16. 16. Impact and experimentation <ul><li>“ Micro-credit has been changing people's lives and revitalizing communities” </li></ul><ul><li>UN, 2005, Year of micro-credit </li></ul>1 Impact Experimentation “ The full promise of microfinance can only be realised by returning to the early commitments to experimentation, innovation and evaluation” Morduch 1999 Can we put numbers on this claim? Are there more cost-effective ways to achieve this goal?
    17. 17. Product design: credit Selection Monitoring Enforcement <ul><li>Individual/group liability </li></ul><ul><li>Self/MFI selection </li></ul><ul><li>Guarantors </li></ul><ul><li>Collaterals </li></ul><ul><li>Interest rate </li></ul><ul><li>Repayment schedule </li></ul><ul><li>Communication strategies </li></ul><ul><li>Loan size </li></ul><ul><li>Interest rate </li></ul>Design the most cost-effective products by varying credit product components <ul><li>Within group monitoring </li></ul><ul><li>Staff supervision </li></ul>1
    18. 18. What do low income clients want? <ul><li>Insurance </li></ul><ul><li>Weather </li></ul><ul><li>Life and Health </li></ul><ul><li>Livestock </li></ul><ul><li>Flexible loans </li></ul><ul><li>Small initial sizes </li></ul><ul><li>Larger subsequent loans </li></ul><ul><li>Longer terms </li></ul><ul><li>Housing loans </li></ul><ul><li>Build new homes </li></ul><ul><li>Improve existing homes </li></ul>Savings <ul><li>Group based </li></ul><ul><li>Individual loans </li></ul>Remittances products Product diversification and communication strategies 1 Which delivery channels/communication strategies are effective?
    19. 19. Improve communication strategies <ul><li>How do households face shocks and risk? </li></ul><ul><li>What drives savings and credit behavior? </li></ul><ul><li>Why do people default (and why don’t they)? </li></ul><ul><li>Why don’t households adopt the most profitable activities? </li></ul><ul><li>Why don’t people adopt useful financial services? </li></ul>Design the most effective communication strategies 1
    20. 20. Microfinance Plus: address contextual constraints ? Impact Health infrastructure entrepreneurship Access to Financial services <ul><li>Reduce risks of MFIs by combining microfinance with other </li></ul><ul><li>development interventions (health, financial training…) </li></ul><ul><li>Provide products / services through credit </li></ul>2 inputs
    21. 21. Organizational issues: cost and profitability Bank Transaction? Micro-loan 9% 25% Return? <ul><li>How to reduce transaction costs? </li></ul><ul><li>Show investors risk return performance of micro-loans </li></ul>3
    22. 22. Organizational and financial issues <ul><li>What is the debt capacity of clients? Can they absorb higher loan sizes? </li></ul><ul><li>How can MFIs analyze better their clients’ debt capacity and capacity to repay? </li></ul><ul><li>Role of MIS in info management </li></ul>Information management Organizational structure Processes <ul><li>What organizational improvements will help MFIs to sustain themselves and to grow faster? </li></ul><ul><li>What is effect of HR policies (ex, staff incentives) </li></ul><ul><li>How can MFIs make their business processes more efficient: activity-based costing </li></ul><ul><li>What are the flows and successes during the implementation of the intervention? </li></ul><ul><li>How to improve project implementation? </li></ul>Financing <ul><li>How to secure financing for MFIs? </li></ul><ul><ul><li>Start up capital </li></ul></ul><ul><ul><li>Long-term loans </li></ul></ul><ul><li>Can securitization help access cheaper financing for MFIs and how can it be done? </li></ul>3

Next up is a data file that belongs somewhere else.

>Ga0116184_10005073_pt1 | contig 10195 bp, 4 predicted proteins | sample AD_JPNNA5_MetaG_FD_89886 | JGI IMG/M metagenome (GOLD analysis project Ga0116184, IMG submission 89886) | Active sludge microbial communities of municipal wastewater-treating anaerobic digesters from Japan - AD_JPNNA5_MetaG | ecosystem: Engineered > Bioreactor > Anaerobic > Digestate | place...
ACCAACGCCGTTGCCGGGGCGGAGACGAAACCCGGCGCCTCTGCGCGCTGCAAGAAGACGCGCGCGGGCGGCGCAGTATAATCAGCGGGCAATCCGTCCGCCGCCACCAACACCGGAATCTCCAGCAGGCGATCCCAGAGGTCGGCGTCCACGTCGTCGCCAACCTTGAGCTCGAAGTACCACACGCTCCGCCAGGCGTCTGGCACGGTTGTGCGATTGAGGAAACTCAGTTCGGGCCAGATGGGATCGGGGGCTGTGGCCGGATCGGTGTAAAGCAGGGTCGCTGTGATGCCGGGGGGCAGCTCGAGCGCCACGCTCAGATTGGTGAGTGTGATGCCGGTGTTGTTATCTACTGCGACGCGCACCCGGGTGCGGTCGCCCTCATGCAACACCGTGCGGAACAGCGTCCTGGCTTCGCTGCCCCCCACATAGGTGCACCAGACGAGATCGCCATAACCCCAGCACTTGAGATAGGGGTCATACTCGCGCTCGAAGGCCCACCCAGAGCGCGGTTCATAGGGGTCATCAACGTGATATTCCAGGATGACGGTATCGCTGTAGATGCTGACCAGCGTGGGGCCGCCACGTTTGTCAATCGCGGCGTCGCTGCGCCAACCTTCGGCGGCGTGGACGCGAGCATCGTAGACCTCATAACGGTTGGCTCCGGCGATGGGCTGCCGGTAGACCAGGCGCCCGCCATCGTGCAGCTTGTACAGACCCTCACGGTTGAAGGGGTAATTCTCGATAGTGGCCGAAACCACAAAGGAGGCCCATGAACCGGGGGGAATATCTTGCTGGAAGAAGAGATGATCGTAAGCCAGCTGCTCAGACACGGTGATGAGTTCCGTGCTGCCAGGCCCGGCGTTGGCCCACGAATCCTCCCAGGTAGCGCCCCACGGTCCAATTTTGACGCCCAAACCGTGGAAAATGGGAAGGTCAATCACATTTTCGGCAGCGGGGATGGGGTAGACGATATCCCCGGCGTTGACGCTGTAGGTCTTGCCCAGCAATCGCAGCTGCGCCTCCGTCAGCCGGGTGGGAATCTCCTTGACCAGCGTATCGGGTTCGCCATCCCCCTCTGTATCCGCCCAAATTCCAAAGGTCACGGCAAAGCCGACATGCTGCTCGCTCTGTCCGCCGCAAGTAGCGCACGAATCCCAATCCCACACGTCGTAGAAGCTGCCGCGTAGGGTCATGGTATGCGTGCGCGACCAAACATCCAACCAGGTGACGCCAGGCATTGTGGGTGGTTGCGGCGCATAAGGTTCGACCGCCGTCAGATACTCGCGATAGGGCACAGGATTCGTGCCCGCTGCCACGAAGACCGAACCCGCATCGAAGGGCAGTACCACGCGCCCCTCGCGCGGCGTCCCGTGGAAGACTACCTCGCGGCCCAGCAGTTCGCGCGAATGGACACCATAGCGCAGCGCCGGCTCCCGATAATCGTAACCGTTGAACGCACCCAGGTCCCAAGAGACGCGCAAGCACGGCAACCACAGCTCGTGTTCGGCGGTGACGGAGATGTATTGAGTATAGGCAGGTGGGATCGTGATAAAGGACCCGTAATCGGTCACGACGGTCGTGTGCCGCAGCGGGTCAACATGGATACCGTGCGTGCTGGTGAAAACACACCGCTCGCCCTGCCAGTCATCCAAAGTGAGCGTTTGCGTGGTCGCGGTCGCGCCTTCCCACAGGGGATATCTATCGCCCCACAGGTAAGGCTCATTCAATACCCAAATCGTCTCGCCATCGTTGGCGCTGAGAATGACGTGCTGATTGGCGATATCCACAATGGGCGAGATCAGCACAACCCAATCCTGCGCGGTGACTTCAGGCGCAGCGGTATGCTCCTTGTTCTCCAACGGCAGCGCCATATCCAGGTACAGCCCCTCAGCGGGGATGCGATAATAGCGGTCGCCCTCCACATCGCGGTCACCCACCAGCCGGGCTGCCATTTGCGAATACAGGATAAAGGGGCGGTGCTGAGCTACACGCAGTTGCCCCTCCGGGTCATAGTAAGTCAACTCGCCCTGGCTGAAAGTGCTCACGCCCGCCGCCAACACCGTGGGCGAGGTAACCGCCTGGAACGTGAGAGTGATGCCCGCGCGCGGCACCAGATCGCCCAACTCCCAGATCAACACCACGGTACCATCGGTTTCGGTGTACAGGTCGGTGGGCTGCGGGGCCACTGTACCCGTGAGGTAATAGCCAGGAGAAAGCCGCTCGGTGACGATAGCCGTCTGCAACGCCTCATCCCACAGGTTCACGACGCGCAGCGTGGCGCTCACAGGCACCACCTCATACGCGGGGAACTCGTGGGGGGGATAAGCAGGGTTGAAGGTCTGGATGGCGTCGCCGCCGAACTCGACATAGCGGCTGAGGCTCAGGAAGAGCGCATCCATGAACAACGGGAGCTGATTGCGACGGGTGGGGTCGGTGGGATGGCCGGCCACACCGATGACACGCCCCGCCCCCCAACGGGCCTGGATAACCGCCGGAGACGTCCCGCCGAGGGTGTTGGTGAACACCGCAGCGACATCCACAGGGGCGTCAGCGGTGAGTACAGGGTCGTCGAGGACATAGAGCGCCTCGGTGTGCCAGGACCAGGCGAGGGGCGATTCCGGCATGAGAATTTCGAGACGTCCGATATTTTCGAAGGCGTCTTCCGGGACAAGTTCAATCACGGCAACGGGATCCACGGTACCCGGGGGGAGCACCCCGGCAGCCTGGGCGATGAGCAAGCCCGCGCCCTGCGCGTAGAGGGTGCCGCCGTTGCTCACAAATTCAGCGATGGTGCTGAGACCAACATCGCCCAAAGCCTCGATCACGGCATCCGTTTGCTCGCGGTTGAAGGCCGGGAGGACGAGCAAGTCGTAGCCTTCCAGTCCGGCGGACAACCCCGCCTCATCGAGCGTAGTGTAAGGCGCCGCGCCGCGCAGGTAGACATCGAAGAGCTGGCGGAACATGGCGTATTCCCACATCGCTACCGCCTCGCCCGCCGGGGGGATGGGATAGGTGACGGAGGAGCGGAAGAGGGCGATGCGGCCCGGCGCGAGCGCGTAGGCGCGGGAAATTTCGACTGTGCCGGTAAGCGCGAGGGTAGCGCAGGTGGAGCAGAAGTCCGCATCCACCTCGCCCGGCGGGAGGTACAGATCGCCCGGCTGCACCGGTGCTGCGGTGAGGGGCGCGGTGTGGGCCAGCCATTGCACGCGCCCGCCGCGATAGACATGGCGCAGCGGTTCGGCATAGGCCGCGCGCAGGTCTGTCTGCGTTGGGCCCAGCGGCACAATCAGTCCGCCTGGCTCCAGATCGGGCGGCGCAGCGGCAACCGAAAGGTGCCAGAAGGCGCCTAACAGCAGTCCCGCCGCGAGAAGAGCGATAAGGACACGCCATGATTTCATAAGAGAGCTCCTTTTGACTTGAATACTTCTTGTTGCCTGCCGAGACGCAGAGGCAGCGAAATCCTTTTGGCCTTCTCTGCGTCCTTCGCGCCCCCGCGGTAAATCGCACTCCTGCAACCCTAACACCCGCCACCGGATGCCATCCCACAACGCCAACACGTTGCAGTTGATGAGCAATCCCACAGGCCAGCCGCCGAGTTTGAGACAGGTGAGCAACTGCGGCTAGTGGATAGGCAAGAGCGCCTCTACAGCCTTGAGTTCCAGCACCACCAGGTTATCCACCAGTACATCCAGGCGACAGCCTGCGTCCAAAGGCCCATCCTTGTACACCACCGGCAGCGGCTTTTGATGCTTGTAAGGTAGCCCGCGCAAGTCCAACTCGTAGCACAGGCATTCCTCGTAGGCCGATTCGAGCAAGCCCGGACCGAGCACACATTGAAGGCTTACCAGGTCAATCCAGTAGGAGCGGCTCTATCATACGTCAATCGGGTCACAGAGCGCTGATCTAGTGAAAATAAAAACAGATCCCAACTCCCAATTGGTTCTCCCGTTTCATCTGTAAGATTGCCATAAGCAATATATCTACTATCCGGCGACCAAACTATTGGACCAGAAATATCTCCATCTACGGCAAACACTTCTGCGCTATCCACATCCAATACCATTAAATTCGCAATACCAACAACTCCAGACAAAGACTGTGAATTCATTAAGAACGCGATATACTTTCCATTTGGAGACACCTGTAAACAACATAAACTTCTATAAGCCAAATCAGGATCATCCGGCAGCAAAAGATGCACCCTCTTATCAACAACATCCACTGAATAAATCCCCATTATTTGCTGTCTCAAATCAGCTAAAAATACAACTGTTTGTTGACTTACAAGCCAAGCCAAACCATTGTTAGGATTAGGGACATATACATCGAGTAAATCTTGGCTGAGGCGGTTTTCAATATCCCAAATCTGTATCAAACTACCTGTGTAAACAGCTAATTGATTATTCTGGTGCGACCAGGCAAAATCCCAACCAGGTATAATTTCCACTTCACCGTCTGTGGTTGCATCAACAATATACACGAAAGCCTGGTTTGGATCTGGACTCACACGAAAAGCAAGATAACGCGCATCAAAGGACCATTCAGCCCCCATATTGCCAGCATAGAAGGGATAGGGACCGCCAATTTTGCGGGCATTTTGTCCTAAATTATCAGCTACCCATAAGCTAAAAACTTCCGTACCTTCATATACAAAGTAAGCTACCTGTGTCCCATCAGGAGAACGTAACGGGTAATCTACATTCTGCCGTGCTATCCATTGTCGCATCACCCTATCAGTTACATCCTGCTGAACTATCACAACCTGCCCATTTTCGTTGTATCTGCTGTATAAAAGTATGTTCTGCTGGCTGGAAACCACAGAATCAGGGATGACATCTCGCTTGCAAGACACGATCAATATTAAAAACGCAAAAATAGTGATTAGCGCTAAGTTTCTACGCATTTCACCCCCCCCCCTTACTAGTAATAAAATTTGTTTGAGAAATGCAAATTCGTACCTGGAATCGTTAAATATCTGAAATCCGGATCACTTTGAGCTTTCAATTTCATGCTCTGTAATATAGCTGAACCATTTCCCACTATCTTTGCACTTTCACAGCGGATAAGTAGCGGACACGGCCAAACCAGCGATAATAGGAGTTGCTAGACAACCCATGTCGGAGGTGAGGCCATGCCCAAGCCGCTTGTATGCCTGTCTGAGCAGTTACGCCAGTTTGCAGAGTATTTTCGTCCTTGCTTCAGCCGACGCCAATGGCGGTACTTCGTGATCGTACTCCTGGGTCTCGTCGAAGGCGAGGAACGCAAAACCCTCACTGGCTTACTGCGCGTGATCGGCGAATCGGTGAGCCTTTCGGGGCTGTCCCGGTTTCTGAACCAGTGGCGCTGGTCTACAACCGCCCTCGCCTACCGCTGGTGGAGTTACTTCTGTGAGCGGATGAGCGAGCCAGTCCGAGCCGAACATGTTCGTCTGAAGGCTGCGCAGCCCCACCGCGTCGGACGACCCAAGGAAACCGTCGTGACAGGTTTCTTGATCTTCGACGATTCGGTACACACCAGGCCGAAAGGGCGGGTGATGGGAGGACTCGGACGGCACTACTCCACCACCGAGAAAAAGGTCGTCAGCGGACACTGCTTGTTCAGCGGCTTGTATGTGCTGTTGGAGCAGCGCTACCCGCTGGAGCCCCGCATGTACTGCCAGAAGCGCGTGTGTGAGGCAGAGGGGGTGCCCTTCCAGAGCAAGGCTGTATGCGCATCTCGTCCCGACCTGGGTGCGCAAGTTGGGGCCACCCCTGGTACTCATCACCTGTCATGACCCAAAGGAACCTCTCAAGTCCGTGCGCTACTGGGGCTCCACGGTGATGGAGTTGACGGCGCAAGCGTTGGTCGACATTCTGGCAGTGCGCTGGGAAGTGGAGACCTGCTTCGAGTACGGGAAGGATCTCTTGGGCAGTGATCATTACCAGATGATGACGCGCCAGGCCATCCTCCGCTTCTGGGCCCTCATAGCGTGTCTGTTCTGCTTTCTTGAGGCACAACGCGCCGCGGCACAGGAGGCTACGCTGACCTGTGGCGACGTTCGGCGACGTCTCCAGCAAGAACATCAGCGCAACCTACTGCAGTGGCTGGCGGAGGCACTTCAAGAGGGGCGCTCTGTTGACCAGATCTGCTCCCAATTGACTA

23. 23. Policy issues <ul><li>What are regulatory obstacles to MFIs? </li></ul><ul><li>What are the consequences of competition and how to manage it? </li></ul><ul><li>Why is there no information sharing? How can a credit bureau be set up? </li></ul><ul><li>How to make MFIs more transparent? </li></ul><ul><li>How to improve microfinance reputation? </li></ul>4
    24. 24. Microfinance plus Finance and Organizational issues Policy Impact and product design <ul><li>Effect of staff incentives </li></ul><ul><li>Transaction costs break-up in MFIs </li></ul><ul><li>Activity based costing </li></ul><ul><li>For MFIs </li></ul><ul><li>Effect of smokeless </li></ul><ul><li>Chulhas in Gram Vikas, </li></ul><ul><li>Orissa </li></ul><ul><li>Impact of treated </li></ul><ul><li>bed-nets provided through </li></ul><ul><li>Credit in Orissa </li></ul><ul><li>Delivering Nutrition </li></ul><ul><li>supplements through </li></ul><ul><li>Microfinance groups </li></ul>Maximize impact On client <ul><li>Impact of micro-credit </li></ul><ul><li>In Spandana, Hyderabad </li></ul><ul><li>Experiment on repayment </li></ul><ul><li>schedules in VWS, Kolkota </li></ul><ul><li>and KAS, Orissa </li></ul><ul><li>Impact of weather </li></ul><ul><li>Insurance and willingness </li></ul><ul><li>to pay </li></ul><ul><li>Credit information </li></ul><ul><li>Sharing in India </li></ul><ul><li>Regulatory impediments </li></ul><ul><li>For micro finance </li></ul>Research projects: examples